Abstract

http://ssrn.com/abstract=1401601
 


 



Separate Sovereigns, Civil Rights, and the Sacred Text: The Legacy of Justice Thurgood Marshall's Indian Law Jurisprudence


Rebecca A. Tsosie


University of Arizona - James E. Rogers College of Law

1994

Arizona State Law Journal, Vol. 26, p. 495, 1994

Abstract:     
Traditionally "outsiders" in the American legal system, Indian nations provided a unique challenge to Justice Marshall's larger task of incorporating those who have historically been "voiceless" in the legal process. Justice Marshall saw American Indians as more than mere "racial minorities." His Indian law opinions largely concern the role of Indian nations as separate sovereigns within the federal system. This article will discuss how Justice Marshall "placed" Indian nations within the federal system in the context of the challenges to tribal sovereignty presented by the cases before him. Justice Marshall considered challenges to tribal sovereignty arising in two separate contexts: first, the extent to which tribal sovereignty bars intrusion of state jurisdiction within Indian territory; and second, the extent to which tribal sovereignty is limited by the "overriding sovereignty" of the federal government.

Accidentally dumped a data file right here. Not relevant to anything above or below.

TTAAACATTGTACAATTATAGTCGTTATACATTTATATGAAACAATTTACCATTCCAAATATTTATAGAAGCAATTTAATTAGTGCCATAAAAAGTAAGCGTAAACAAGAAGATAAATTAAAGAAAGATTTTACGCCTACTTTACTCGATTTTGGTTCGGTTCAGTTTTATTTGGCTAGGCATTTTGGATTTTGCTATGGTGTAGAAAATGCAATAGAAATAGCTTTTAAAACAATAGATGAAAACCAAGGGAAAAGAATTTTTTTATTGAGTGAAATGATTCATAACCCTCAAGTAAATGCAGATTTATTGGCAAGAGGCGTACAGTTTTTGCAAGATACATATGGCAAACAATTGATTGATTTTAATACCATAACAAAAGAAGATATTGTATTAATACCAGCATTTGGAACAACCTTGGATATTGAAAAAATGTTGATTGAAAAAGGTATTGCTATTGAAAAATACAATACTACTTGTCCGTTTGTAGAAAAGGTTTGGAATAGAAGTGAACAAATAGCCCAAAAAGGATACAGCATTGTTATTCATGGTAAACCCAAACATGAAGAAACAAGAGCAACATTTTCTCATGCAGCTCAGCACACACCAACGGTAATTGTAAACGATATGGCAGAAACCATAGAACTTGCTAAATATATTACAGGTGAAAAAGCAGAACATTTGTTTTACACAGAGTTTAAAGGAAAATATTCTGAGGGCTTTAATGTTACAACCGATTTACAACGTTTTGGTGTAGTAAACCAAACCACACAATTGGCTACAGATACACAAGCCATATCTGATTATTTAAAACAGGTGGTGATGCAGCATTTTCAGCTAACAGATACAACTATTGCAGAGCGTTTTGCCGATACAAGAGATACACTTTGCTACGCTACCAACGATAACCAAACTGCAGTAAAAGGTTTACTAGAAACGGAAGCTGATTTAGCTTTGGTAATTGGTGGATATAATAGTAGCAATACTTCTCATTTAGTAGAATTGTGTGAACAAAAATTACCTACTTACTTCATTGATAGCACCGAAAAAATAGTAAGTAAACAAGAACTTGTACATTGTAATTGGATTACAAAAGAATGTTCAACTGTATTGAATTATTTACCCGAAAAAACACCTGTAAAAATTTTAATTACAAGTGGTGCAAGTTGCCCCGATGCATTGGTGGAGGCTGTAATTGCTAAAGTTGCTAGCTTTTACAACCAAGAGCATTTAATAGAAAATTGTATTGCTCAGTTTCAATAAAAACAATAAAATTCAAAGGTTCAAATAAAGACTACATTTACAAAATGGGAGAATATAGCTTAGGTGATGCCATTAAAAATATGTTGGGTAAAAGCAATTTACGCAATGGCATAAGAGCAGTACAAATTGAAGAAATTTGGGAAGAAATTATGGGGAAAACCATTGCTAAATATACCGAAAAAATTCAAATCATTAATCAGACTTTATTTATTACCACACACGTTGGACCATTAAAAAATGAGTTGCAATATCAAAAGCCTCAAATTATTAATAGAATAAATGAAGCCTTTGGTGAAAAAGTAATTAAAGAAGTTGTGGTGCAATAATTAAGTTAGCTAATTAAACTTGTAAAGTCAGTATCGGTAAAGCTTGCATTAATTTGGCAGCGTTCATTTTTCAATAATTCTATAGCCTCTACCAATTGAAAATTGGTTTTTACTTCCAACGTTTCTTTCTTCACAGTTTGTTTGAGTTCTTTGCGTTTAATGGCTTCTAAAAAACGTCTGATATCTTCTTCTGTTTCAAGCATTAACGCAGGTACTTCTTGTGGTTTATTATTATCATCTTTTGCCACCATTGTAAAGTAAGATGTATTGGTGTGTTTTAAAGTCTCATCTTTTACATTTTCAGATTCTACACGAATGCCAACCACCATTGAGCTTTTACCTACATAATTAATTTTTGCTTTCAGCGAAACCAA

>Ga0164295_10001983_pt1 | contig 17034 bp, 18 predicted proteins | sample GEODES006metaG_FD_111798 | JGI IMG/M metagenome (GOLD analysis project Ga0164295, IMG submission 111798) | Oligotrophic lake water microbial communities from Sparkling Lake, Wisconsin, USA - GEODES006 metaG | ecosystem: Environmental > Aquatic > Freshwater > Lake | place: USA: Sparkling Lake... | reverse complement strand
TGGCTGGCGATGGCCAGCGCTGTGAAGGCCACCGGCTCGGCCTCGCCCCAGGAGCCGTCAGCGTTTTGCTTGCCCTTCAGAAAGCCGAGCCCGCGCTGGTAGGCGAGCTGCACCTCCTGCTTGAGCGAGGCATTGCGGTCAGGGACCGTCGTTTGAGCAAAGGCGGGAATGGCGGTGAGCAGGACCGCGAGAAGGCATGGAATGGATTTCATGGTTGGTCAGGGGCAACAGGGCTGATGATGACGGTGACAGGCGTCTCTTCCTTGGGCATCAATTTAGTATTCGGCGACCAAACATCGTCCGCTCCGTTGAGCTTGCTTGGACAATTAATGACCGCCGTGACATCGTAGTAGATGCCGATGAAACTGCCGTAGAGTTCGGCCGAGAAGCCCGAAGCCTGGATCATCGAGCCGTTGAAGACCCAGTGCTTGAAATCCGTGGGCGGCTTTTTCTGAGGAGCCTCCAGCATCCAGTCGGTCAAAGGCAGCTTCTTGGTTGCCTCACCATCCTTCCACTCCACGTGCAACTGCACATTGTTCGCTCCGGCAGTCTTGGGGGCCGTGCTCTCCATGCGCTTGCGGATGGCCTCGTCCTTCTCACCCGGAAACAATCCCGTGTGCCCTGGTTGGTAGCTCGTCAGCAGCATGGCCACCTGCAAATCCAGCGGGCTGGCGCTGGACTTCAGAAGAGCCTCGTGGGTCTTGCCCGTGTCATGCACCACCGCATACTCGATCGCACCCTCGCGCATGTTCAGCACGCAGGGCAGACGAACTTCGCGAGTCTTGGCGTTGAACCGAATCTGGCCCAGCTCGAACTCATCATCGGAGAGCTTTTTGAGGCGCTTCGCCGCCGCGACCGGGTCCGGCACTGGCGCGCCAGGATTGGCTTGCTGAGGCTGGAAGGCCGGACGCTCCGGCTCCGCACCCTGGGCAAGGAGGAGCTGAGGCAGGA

Number of Pages in PDF File: 39

Keywords: Sovereignty, civil rights, American Indians


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Date posted: May 9, 2009 ; Last revised: May 5, 2015

Suggested Citation

Tsosie, Rebecca A., Separate Sovereigns, Civil Rights, and the Sacred Text: The Legacy of Justice Thurgood Marshall's Indian Law Jurisprudence (1994). Arizona State Law Journal, Vol. 26, p. 495, 1994. Available at SSRN: http://ssrn.com/abstract=1401601

Contact Information

Rebecca A. Tsosie (Contact Author)
University of Arizona - James E. Rogers College of Law ( email )
P.O. Box 210176
Tucson, AZ 85721-0176
United States
HOME PAGE: https://law.arizona.edu/rebecca-tsosie
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